–(was Raychem, then Ericsson-Raynet, Ericsson Fiber Access and Ericsson Data Services)
–Started out doing mostly Help Desk, then did Desktop Support, then did mostly servers
–This was my first introduction to Sun workstations
–Also learned how to manage and support a very large LAN, offices in many states, dedicated circuits across the world, many custom systems and everything else that goes in in a large company.
–When Ericsson took over, the switch from Mac to PC started
–I ended up as manager of the Desktop Support and Servers group, handling Microsoft Exchange and Windows NT file servers for the West Coast (except Hawaii, which the corporate group kept for some reason…).
–Survived a ISO 9000 audit
–Apple’s future looked bleak (this was the Performa era), so I decided to change to something new.

Palm Computing
–(later Palm, Inc., palmOne and now Palm, Inc. again)
–Started doing testing of NetSync for the Palm III as a contractor and found I really liked QA. It was like IT, but you actually had time to do the work!
–QA Lead for handhelds (IIIx, IIIe, VIIx and IIIc). Stressful and exciting.
–QA Manager. More stress, less excitement.
–During this time, I learned as much as I could about Software Testing and Software Quality Assurance.

Automation
–Started an Automation Group in a big way when a new QA Director came in and gave total support.
–First, I read all the books (there aren’t many!), did Internet research and talked to people.
–Built an automation group (5-8 internal and a high of 43 offshore programmers)
–The QA Director drove the creation of an Agent for Segue’s SilkTest on PalmOS.

This is where my real Test Automation education began
–Discovered many of the properties of test automation development and management.
–Carefully built a new team, infrastructure and systems.
–Added back an offshore team once the management infrastructure was in place.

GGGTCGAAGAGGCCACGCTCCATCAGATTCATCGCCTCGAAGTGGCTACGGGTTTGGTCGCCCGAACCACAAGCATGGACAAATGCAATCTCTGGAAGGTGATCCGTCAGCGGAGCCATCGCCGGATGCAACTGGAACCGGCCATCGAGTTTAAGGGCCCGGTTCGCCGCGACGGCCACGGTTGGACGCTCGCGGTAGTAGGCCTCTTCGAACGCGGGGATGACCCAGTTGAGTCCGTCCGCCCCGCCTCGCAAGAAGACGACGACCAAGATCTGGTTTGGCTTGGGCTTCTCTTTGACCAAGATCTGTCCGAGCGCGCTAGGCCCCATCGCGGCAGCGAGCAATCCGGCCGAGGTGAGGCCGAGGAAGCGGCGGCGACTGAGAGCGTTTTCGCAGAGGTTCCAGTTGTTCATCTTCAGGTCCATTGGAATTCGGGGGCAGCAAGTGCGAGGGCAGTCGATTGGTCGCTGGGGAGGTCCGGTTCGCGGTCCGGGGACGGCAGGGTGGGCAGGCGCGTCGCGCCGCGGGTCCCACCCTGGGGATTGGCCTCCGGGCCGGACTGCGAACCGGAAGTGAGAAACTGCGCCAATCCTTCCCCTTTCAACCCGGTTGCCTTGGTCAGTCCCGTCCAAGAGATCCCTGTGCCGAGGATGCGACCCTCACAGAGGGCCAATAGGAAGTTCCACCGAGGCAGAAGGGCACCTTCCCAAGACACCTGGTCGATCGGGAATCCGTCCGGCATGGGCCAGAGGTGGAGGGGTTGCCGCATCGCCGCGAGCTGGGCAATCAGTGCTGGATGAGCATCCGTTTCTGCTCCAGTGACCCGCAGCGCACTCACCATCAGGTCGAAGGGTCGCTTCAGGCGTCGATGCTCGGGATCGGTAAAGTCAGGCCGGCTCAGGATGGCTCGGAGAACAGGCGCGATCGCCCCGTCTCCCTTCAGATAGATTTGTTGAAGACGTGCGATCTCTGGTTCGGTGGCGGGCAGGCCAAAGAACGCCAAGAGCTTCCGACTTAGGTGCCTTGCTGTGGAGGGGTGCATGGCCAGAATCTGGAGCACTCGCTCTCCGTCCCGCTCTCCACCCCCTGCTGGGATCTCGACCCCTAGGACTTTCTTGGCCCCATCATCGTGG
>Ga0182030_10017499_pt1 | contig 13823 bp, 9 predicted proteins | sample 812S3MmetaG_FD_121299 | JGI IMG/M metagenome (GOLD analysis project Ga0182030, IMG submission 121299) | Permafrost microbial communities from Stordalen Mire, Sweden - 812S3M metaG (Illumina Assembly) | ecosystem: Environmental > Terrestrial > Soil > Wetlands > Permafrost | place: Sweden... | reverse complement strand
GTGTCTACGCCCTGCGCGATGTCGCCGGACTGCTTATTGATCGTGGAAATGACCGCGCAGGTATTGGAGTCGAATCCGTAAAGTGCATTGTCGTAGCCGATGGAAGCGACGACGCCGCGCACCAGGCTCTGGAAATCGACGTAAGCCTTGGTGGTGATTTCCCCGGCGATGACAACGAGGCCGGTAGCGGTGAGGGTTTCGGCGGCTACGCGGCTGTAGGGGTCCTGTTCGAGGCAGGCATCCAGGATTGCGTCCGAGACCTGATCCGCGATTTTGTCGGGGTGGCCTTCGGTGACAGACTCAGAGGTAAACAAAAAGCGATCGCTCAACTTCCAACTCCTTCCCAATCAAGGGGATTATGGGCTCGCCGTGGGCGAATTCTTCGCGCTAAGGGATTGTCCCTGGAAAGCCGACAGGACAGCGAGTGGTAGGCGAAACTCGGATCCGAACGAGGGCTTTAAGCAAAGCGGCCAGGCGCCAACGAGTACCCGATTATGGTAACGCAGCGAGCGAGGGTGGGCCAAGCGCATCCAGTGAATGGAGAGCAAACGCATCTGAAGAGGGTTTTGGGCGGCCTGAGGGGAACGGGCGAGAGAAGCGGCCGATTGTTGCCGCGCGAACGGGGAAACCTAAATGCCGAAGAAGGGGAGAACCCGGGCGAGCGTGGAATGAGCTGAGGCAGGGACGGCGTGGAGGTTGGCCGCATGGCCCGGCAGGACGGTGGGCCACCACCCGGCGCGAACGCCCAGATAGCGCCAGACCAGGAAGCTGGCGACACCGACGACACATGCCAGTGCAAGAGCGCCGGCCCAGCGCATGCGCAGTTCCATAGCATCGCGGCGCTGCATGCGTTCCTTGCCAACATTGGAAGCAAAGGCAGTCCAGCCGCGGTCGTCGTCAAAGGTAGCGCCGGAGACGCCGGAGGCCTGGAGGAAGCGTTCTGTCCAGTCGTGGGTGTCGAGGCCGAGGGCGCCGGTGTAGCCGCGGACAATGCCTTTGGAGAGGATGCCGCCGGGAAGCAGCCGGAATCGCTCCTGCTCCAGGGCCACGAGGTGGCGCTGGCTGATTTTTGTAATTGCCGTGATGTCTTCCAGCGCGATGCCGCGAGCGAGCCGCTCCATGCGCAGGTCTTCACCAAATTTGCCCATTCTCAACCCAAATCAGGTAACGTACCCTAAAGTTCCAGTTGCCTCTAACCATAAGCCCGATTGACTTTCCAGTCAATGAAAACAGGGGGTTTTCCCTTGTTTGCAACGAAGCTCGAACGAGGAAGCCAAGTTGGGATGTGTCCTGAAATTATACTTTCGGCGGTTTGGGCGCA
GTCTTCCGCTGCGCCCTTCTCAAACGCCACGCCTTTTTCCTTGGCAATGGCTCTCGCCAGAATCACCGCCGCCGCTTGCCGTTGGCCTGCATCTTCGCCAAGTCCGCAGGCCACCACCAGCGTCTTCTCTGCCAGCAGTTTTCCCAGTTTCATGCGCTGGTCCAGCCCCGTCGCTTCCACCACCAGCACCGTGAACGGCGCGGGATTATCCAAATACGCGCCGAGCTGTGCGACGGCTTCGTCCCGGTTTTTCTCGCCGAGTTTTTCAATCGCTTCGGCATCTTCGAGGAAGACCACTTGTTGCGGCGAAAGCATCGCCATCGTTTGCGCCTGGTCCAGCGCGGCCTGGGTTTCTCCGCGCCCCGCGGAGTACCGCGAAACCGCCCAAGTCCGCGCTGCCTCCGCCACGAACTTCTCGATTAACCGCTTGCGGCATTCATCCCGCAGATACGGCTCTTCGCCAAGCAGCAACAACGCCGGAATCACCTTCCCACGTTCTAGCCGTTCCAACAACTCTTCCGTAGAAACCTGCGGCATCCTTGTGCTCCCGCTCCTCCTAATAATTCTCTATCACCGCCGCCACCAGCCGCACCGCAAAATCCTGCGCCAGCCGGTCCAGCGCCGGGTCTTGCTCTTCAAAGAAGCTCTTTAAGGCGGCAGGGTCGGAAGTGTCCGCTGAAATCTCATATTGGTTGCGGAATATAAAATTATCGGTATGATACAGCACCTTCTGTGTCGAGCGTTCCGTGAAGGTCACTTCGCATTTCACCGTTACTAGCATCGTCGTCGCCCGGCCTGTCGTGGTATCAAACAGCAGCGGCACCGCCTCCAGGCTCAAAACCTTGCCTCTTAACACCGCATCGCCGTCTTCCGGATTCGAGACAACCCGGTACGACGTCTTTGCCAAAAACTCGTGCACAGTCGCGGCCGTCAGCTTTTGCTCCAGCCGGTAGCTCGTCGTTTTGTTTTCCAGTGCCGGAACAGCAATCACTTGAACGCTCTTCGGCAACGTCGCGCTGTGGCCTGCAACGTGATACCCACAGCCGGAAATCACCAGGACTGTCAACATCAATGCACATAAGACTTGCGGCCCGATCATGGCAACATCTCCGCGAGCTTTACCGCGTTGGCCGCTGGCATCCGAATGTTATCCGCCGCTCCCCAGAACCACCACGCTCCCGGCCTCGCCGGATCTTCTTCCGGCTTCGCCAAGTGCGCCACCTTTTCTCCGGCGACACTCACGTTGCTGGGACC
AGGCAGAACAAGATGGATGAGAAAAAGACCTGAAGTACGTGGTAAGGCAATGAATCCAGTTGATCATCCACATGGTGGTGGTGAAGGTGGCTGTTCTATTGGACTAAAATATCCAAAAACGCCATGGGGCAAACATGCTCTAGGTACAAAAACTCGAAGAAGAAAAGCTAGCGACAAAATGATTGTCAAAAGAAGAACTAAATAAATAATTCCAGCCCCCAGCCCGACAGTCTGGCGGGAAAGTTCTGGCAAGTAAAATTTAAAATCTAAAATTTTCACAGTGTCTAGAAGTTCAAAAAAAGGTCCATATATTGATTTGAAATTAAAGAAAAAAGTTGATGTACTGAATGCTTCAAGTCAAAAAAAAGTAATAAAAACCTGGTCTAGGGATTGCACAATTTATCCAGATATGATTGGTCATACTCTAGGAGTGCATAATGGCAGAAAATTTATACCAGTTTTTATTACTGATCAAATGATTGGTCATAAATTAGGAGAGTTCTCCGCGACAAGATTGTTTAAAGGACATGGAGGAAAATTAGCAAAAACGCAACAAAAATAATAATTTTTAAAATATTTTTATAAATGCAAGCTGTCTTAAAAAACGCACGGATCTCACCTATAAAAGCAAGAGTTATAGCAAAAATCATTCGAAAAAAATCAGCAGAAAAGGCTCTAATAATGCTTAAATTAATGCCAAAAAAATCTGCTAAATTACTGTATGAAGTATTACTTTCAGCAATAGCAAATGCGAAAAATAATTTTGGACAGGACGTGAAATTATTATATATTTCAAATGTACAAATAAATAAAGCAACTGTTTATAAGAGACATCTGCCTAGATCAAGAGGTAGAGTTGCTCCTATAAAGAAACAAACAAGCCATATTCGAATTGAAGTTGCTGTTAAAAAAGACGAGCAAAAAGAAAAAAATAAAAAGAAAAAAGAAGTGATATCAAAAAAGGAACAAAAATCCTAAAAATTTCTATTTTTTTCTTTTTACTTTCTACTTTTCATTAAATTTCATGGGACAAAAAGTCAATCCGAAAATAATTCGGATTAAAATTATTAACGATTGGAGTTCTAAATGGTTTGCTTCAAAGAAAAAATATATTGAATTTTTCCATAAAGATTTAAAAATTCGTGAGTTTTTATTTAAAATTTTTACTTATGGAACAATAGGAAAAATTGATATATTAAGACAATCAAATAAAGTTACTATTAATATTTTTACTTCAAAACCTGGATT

–Achieved a fantastic team, set of processes and set of systems.

Deja-vu all over again
–Found myself spending most of my time trying to explain test automation to people.
–Switched to a job programming in my former automation group.

6 comments so far

  1. Nathan Kellner on

    Brian,

    I came across your page and found your background interesting. Are you the same Brian Estes that graduated from Purdue University in 2004?

  2. Brian Estes on

    Hi Nathan,

    No, I went to Western Washington University in Bellingham, WA.

    Thanks for reading!

    -Brian

  3. Brian Avery Estes on

    Well I must say, just for giggles I thought I would leave a comment.

  4. Brian Estes on

    It’s surprising how many there are. I actually had another Brian Estes in a class in college. He even had the same middle initial. Unfortunately, the police would call thinking I was him.

  5. Greg Lambert on

    We spent too many all-nighters playing Wizardry. What a delightful read. It brings back so many fun and fond memories. I hope things are going well.

  6. Will (Bill) Anderson on

    Hey Brian, miss you buddy – get on FaceBook and let us know what’s happening – Bill Anderson class of ’87